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Teamsters and the Red Ball Express


During World War II, many of the dedicated soldiers and sailors serving in the the U.S. Armed Forces were African-American. Among the most famous were those who served on the Red Ball Express.

After the Allied breakout from the Normandy beachheads in July 1944, the armies started a rapid advance across France. However, because rail-lines did not reach into the interior of France, trucks were needed to deliver supplies of food, fuel and ammunition from the rail-heads to the advancing units.

With this in mind, the U.S. Army’s Motor Transport Brigade created a re-supply operation known as the Red Ball Express. This designation came from the red painted balls posted on the side of supply trucks and on road sign posts. The Express began operations after the liberation of Paris on August 25, 1944.

During its service, there were over 130 quartermaster truck companies involved in the mission.  Hundreds of drivers and relief drivers participated in supplying Allied units across northern France. Most of the soldiers running the Red Ball Express were black and many of those drivers were Teamsters in civilian life. The convoys were subjected to ground and aerial attacks and treacherous driving conditions. There were many recorded acts of heroism preformed along the supply routes. During the Red Ball Express’s 81 days of operation, 412,193 tons of supplies were handled and transported.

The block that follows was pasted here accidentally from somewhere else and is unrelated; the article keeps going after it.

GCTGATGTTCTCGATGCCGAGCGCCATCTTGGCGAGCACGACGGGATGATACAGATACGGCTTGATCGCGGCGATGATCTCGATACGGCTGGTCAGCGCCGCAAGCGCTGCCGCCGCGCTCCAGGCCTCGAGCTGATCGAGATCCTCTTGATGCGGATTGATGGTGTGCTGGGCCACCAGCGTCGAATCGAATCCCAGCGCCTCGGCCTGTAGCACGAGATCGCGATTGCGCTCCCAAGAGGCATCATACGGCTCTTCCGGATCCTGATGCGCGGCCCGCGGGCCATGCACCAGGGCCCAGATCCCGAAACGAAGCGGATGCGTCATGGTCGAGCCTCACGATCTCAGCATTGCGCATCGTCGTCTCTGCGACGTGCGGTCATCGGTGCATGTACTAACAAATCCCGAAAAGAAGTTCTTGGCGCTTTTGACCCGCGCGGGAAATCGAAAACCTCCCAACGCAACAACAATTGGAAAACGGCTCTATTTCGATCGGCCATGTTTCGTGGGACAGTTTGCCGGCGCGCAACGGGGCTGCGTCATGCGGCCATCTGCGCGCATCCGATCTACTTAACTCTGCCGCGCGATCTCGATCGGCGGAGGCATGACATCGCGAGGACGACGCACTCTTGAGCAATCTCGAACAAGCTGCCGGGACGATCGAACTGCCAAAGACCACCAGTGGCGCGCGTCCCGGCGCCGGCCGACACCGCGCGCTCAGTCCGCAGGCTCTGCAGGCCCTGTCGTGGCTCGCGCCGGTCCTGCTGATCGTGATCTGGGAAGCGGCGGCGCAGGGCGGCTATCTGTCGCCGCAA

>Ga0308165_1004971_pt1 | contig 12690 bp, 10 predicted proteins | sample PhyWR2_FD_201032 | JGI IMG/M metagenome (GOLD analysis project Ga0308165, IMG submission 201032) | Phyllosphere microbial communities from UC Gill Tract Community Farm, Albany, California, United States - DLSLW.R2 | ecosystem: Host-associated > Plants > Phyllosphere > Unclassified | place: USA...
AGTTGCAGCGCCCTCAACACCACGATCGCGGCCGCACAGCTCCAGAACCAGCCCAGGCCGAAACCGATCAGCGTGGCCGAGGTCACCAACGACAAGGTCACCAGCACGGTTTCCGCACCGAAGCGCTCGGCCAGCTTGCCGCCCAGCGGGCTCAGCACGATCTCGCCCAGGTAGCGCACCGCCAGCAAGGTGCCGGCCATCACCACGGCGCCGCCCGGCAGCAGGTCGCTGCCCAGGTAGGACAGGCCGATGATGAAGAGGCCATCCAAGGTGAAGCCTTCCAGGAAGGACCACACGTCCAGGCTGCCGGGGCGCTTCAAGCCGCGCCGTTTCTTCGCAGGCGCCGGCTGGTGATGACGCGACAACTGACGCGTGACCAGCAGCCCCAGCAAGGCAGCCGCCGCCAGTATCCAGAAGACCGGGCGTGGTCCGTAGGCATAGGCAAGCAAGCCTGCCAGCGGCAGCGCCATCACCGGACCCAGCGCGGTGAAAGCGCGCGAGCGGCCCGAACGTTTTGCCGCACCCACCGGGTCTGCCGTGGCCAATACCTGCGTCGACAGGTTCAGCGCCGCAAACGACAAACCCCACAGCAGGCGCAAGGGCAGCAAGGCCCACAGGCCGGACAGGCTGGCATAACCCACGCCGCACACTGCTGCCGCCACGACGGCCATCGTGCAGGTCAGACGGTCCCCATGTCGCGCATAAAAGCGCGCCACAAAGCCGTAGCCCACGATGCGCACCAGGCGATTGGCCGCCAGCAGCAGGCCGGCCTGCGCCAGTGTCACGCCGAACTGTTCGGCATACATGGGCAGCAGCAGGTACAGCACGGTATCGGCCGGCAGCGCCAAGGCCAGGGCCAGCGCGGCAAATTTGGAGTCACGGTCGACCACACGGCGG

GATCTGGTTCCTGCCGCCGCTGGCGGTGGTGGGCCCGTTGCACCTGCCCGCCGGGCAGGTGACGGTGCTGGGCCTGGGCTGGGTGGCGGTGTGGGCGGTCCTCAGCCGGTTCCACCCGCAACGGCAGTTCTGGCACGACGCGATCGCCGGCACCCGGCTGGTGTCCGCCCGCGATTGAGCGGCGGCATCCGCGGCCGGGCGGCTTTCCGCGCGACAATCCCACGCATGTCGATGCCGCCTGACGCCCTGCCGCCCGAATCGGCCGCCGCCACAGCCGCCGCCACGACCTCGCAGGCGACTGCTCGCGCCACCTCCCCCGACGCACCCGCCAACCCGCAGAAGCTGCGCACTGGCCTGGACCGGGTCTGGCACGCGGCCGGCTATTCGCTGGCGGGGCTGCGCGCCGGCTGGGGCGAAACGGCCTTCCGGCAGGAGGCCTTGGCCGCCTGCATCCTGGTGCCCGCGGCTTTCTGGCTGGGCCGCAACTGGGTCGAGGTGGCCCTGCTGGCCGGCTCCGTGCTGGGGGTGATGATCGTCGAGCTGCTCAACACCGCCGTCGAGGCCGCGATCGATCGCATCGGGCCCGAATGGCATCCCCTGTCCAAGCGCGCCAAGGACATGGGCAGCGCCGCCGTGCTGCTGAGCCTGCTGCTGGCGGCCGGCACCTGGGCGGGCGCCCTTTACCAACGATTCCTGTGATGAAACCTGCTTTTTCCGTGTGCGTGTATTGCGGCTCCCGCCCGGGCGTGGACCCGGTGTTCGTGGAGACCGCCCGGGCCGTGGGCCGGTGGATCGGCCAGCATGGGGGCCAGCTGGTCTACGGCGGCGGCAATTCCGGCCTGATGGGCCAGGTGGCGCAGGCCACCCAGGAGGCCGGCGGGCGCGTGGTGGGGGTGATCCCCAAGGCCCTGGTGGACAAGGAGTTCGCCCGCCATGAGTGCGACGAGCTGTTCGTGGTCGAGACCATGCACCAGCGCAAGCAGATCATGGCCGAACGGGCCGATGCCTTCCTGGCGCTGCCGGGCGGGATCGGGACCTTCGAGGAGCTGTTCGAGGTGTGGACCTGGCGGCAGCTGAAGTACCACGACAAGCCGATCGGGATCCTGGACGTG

The Express’ mission ended on November 16, 1944. The route stretched over 600 miles and men and machines alike had become exhausted. Fortunately, rail-lines and waterways were repaired so the flow of supplies to the front continued until the end of the war.

The US Army could remain strong because of the constant flow of equipment and supplies   which ultimately helped shorten the duration of the war in Europe. The heroic and necessary actions taken by black servicemen on the Red Ball Express stand as a testament to their courage and determination to bring about victory during the Second World War.